Now, however, we look at Brexit and the discussions in Europe. In a lot of ways, a heavy-handed Europe is the cause of a lot of what is behind Brexit. It has not allowed member states to self-determine and there has been too much overreach on its part. It is sad because, as sovereign countries, we should be allowed to make our own laws and regulations within justifiable reason. We see also the ongoing persecution of women and children in the Middle East but have no debate on it in this Parliament. We had one debate about four years ago when a number of Members were able to raise a Topical Issue thanks to the Ceann Comhairle. However, we turn a blind eye to it in general. Our neutrality is also being challenged on a daily basis.

Above all, I note that Fine Gael, supported at the time by the Labour Party, abandoned and destroyed local democracy. There has been too much centralisation of power, which is enormously regressive. The Labour Party has accepted that a mistake was made - I commend Deputy Howlin on that - and is trying to introduce Private Members' legislation to reverse the removal of accountability and democracy from local people. Too much centralisation is the reason we are failing to build the houses we need to look after our homeless. There is too much bureaucracy and centralisation. I salute the former members of local town councils and local authorities who provided voluntary service out of a sense of community to improve their local areas. It was not about money. We have too much of the heavy hand and too much denial of democracy to people. As we celebrate the 1918 general election 100 years on, we must take a look at ourselves and ask what is happening. There are 10,000 people on the streets, nearly 4,000 of whom are children. A half dozen successive housing Ministers have failed utterly to deal with that. Local authorities are not delivering either. When we had town councils, borough and district councils, such as the council in Clonmel, there were people on those who gave service and were there to help the people.

Like other Members, I refer to the banking collapse and the punitive behaviour of banks we bailed out. Permanent TSB is the most recent example as it sells off loans to vulture funds. A third force militia was operating in Roscommon last week, including, I am told, ex-UVF members from Northern Ireland. There is no place in our modern democracy for those people. We have An Garda Síochána, which we must support, and our Army if necessary. We do not need a third force acting at the behest of vulture funds and destroying people's lives. Those affected include sick and vulnerable people and families who have been split up. People have been forced into all kinds of situations by the greed of the bankers we bailed out. As we celebrate this 100th anniversary, we should not allow that to which I refer to go on under our noses. It is happening everywhere. Farmers are being evicted or threatened with eviction and ordinary householders are being evicted. We are trying to solve a housing crisis while turning a blind eye to the mayhem and treachery taking place in the use of a third force militia to evict people from houses and family farms. They are nothing short of thugs and they would have been dealt with a lot differently 100 years ago. They have no place in our modern democracy. We must stand up for our people and support them. Ní neart go cur le chéile. They are the people who have made the sacrifices to pay the taxes with which we are bailing out these so-called banks and this is the treatment they are receiving. The courts are not protecting them either while the situation with county sheriffs and their lucrative fees is a further sad indictment as we discuss this event 100 years later.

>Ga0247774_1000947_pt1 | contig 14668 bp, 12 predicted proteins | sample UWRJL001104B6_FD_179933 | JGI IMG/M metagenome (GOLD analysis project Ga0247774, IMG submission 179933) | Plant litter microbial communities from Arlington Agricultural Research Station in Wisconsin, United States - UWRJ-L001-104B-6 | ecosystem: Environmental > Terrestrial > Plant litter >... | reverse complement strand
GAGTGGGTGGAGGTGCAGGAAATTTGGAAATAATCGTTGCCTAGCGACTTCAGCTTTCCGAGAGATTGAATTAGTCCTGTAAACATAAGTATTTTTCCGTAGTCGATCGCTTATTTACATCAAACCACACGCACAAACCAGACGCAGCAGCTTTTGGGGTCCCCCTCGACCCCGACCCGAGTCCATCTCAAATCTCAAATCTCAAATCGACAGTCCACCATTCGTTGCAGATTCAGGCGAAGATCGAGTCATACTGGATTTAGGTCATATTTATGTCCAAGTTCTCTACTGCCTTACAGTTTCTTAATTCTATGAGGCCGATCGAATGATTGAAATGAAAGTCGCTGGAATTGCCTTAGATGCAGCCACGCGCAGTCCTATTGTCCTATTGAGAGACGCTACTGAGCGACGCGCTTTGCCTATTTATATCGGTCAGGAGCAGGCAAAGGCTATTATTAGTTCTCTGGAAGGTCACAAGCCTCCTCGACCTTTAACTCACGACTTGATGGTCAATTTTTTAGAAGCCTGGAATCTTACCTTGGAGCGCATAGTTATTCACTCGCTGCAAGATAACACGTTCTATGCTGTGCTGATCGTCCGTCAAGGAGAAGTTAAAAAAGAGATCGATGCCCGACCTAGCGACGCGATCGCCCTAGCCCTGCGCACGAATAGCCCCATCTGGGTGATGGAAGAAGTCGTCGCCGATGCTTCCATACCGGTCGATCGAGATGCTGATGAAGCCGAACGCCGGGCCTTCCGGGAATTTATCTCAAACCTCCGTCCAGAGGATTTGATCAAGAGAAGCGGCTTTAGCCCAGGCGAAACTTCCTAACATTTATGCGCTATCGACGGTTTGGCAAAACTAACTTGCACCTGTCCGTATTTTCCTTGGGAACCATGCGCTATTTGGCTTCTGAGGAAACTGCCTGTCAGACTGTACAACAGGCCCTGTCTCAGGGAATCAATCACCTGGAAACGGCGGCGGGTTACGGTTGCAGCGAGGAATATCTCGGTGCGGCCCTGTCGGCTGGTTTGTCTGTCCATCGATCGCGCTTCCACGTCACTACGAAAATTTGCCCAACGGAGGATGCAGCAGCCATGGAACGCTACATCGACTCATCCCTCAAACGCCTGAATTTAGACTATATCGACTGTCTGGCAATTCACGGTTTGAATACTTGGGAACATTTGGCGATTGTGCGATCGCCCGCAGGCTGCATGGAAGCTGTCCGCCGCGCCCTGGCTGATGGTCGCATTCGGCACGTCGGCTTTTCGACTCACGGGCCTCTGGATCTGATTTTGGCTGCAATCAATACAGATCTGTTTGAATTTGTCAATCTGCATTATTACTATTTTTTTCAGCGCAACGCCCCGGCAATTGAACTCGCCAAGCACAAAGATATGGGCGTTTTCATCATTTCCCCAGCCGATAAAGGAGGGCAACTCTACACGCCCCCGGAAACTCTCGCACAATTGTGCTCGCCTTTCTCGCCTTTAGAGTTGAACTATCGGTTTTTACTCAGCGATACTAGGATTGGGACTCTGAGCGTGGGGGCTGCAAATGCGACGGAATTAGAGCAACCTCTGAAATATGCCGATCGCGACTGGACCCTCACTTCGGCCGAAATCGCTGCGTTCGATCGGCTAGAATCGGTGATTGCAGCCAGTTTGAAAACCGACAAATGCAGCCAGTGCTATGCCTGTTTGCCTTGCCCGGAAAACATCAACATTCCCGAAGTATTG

I wish to share time with Deputy Eamon Ryan.

Is that agreed? Agreed.